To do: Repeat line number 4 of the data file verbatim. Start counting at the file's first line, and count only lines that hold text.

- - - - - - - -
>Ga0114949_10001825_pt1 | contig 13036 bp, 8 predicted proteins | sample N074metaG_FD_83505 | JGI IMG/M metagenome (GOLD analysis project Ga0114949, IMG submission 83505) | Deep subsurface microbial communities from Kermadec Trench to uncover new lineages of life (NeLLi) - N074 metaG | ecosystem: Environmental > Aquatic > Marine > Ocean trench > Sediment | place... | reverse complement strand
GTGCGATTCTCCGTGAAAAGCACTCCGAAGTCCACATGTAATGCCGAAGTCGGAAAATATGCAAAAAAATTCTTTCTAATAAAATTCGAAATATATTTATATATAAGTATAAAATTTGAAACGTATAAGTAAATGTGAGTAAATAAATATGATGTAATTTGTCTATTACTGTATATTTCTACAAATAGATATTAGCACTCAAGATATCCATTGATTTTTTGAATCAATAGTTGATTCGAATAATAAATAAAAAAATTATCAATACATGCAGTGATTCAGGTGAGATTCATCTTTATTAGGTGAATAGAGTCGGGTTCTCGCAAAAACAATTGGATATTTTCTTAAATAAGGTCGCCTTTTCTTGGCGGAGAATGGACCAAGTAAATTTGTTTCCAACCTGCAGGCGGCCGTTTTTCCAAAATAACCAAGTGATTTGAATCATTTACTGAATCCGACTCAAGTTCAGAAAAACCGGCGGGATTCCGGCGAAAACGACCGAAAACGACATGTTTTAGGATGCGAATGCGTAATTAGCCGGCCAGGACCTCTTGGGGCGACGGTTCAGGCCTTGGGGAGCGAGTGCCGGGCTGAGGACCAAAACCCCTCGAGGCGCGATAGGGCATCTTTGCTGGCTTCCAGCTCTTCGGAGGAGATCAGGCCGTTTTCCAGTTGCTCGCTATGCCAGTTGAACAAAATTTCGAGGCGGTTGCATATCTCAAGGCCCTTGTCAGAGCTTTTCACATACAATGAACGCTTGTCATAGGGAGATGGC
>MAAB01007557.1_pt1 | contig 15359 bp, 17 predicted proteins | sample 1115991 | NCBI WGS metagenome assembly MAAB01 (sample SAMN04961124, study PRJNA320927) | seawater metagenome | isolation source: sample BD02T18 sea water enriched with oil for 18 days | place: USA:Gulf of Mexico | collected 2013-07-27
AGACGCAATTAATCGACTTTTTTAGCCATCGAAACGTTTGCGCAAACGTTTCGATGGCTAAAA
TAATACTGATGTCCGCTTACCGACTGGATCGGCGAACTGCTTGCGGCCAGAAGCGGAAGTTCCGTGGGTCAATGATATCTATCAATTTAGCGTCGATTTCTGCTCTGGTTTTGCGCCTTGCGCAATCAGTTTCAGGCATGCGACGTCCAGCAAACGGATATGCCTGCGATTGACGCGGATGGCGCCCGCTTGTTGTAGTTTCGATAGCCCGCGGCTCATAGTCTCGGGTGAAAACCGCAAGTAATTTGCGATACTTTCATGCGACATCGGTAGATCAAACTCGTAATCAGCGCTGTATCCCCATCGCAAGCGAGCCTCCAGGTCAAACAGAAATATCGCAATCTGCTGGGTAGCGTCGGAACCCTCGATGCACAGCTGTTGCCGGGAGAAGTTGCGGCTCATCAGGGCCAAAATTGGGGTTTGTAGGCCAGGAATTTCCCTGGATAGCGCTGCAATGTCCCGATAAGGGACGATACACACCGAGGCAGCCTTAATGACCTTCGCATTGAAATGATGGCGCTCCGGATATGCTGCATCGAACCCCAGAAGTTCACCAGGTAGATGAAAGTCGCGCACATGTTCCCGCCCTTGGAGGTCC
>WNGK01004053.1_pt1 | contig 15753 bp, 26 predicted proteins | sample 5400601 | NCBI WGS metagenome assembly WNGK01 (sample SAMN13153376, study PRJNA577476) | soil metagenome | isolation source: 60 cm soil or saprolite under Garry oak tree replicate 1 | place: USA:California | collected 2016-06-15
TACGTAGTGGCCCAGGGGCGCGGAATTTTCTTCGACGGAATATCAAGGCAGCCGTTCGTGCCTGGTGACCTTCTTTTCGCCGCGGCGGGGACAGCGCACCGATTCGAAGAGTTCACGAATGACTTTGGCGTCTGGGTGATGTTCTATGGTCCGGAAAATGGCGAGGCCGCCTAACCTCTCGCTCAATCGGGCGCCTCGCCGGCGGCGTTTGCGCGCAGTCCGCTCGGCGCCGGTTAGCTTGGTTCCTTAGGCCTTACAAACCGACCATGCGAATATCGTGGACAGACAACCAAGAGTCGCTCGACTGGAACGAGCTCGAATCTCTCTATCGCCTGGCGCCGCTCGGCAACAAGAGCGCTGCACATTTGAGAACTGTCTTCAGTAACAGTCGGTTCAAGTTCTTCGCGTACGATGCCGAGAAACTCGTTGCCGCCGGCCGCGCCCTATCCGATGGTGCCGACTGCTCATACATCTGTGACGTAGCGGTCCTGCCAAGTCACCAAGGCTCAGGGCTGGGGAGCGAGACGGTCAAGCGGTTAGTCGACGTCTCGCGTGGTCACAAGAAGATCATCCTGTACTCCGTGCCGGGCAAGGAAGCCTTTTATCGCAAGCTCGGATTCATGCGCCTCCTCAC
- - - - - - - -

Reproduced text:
AGACGCAATTAATCGACTTTTTTAGCCATCGAAACGTTTGCGCAAACGTTTCGATGGCTAAAA